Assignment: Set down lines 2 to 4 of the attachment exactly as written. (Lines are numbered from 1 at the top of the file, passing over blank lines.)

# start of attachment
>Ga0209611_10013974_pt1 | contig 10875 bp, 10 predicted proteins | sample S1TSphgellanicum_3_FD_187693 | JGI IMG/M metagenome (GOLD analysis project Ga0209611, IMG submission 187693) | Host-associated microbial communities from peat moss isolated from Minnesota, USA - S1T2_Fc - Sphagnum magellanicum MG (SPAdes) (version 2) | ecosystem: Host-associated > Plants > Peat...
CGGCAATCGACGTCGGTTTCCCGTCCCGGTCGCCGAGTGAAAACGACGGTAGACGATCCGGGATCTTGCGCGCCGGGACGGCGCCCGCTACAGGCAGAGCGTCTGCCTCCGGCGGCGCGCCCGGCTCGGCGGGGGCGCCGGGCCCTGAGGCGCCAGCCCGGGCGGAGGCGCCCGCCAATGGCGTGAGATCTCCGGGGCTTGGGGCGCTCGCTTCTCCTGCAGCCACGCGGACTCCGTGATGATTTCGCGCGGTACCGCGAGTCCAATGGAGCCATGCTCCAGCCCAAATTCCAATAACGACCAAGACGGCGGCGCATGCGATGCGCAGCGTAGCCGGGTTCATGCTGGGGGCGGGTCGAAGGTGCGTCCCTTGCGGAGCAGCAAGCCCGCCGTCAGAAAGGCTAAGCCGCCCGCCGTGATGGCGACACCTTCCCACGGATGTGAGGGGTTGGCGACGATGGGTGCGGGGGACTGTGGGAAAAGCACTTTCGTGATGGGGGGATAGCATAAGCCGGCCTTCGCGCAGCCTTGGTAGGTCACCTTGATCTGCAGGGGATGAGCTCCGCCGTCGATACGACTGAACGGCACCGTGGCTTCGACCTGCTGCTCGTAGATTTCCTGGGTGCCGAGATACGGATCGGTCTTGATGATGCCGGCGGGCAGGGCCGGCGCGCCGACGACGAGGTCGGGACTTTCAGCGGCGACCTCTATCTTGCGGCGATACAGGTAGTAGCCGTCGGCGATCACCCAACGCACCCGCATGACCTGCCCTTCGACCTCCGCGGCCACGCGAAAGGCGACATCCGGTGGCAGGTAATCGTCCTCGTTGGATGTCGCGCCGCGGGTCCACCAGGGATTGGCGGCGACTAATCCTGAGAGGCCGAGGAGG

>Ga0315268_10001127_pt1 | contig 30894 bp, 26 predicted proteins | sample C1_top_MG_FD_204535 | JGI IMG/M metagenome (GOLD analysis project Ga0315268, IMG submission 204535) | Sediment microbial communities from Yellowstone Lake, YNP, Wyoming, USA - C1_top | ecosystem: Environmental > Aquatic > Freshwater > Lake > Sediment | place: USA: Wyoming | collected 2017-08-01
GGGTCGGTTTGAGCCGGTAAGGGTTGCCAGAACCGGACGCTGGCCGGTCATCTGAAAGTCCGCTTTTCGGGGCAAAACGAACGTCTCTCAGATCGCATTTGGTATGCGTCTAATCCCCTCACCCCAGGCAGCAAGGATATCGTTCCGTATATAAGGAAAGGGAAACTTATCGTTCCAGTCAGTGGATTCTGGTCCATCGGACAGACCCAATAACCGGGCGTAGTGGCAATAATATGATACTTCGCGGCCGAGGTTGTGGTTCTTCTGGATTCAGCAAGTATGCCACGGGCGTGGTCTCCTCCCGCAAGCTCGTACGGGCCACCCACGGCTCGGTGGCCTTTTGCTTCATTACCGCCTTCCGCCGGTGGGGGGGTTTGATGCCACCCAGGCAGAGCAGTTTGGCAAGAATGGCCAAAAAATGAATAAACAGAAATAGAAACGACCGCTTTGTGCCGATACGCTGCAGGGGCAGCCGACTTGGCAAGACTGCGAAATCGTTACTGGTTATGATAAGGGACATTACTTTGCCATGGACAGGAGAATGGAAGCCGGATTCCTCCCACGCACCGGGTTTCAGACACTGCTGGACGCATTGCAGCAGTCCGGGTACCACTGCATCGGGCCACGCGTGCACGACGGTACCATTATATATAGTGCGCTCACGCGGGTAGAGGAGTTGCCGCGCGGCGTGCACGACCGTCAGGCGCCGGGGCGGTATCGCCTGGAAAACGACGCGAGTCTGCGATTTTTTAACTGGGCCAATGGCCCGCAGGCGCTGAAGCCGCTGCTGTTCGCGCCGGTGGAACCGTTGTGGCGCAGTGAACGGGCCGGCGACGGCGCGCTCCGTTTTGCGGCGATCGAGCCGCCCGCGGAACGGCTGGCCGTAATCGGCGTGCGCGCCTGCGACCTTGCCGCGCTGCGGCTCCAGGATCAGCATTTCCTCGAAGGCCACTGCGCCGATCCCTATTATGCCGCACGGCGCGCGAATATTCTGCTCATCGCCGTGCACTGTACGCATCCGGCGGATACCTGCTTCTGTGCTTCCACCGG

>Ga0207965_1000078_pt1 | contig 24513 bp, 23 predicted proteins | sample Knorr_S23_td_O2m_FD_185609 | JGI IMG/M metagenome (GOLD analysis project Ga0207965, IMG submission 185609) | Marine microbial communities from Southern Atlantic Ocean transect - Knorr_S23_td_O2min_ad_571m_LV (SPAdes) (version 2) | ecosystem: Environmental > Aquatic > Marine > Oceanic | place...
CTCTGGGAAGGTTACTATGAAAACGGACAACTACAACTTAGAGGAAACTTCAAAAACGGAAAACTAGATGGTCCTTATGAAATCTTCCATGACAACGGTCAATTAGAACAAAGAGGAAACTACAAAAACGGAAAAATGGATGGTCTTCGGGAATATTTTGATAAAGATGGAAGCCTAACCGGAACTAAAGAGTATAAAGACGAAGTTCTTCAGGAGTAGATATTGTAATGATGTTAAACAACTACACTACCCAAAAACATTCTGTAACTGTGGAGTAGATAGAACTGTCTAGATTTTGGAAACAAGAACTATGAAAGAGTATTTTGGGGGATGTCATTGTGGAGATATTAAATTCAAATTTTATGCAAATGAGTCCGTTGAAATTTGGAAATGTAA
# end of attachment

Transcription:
CGGCAATCGACGTCGGTTTCCCGTCCCGGTCGCCGAGTGAAAACGACGGTAGACGATCCGGGATCTTGCGCGCCGGGACGGCGCCCGCTACAGGCAGAGCGTCTGCCTCCGGCGGCGCGCCCGGCTCGGCGGGGGCGCCGGGCCCTGAGGCGCCAGCCCGGGCGGAGGCGCCCGCCAATGGCGTGAGATCTCCGGGGCTTGGGGCGCTCGCTTCTCCTGCAGCCACGCGGACTCCGTGATGATTTCGCGCGGTACCGCGAGTCCAATGGAGCCATGCTCCAGCCCAAATTCCAATAACGACCAAGACGGCGGCGCATGCGATGCGCAGCGTAGCCGGGTTCATGCTGGGGGCGGGTCGAAGGTGCGTCCCTTGCGGAGCAGCAAGCCCGCCGTCAGAAAGGCTAAGCCGCCCGCCGTGATGGCGACACCTTCCCACGGATGTGAGGGGTTGGCGACGATGGGTGCGGGGGACTGTGGGAAAAGCACTTTCGTGATGGGGGGATAGCATAAGCCGGCCTTCGCGCAGCCTTGGTAGGTCACCTTGATCTGCAGGGGATGAGCTCCGCCGTCGATACGACTGAACGGCACCGTGGCTTCGACCTGCTGCTCGTAGATTTCCTGGGTGCCGAGATACGGATCGGTCTTGATGATGCCGGCGGGCAGGGCCGGCGCGCCGACGACGAGGTCGGGACTTTCAGCGGCGACCTCTATCTTGCGGCGATACAGGTAGTAGCCGTCGGCGATCACCCAACGCACCCGCATGACCTGCCCTTCGACCTCCGCGGCCACGCGAAAGGCGACATCCGGTGGCAGGTAATCGTCCTCGTTGGATGTCGCGCCGCGGGTCCACCAGGGATTGGCGGCGACTAATCCTGAGAGGCCGAGGAGG

>Ga0315268_10001127_pt1 | contig 30894 bp, 26 predicted proteins | sample C1_top_MG_FD_204535 | JGI IMG/M metagenome (GOLD analysis project Ga0315268, IMG submission 204535) | Sediment microbial communities from Yellowstone Lake, YNP, Wyoming, USA - C1_top | ecosystem: Environmental > Aquatic > Freshwater > Lake > Sediment | place: USA: Wyoming | collected 2017-08-01
GGGTCGGTTTGAGCCGGTAAGGGTTGCCAGAACCGGACGCTGGCCGGTCATCTGAAAGTCCGCTTTTCGGGGCAAAACGAACGTCTCTCAGATCGCATTTGGTATGCGTCTAATCCCCTCACCCCAGGCAGCAAGGATATCGTTCCGTATATAAGGAAAGGGAAACTTATCGTTCCAGTCAGTGGATTCTGGTCCATCGGACAGACCCAATAACCGGGCGTAGTGGCAATAATATGATACTTCGCGGCCGAGGTTGTGGTTCTTCTGGATTCAGCAAGTATGCCACGGGCGTGGTCTCCTCCCGCAAGCTCGTACGGGCCACCCACGGCTCGGTGGCCTTTTGCTTCATTACCGCCTTCCGCCGGTGGGGGGGTTTGATGCCACCCAGGCAGAGCAGTTTGGCAAGAATGGCCAAAAAATGAATAAACAGAAATAGAAACGACCGCTTTGTGCCGATACGCTGCAGGGGCAGCCGACTTGGCAAGACTGCGAAATCGTTACTGGTTATGATAAGGGACATTACTTTGCCATGGACAGGAGAATGGAAGCCGGATTCCTCCCACGCACCGGGTTTCAGACACTGCTGGACGCATTGCAGCAGTCCGGGTACCACTGCATCGGGCCACGCGTGCACGACGGTACCATTATATATAGTGCGCTCACGCGGGTAGAGGAGTTGCCGCGCGGCGTGCACGACCGTCAGGCGCCGGGGCGGTATCGCCTGGAAAACGACGCGAGTCTGCGATTTTTTAACTGGGCCAATGGCCCGCAGGCGCTGAAGCCGCTGCTGTTCGCGCCGGTGGAACCGTTGTGGCGCAGTGAACGGGCCGGCGACGGCGCGCTCCGTTTTGCGGCGATCGAGCCGCCCGCGGAACGGCTGGCCGTAATCGGCGTGCGCGCCTGCGACCTTGCCGCGCTGCGGCTCCAGGATCAGCATTTCCTCGAAGGCCACTGCGCCGATCCCTATTATGCCGCACGGCGCGCGAATATTCTGCTCATCGCCGTGCACTGTACGCATCCGGCGGATACCTGCTTCTGTGCTTCCACCGG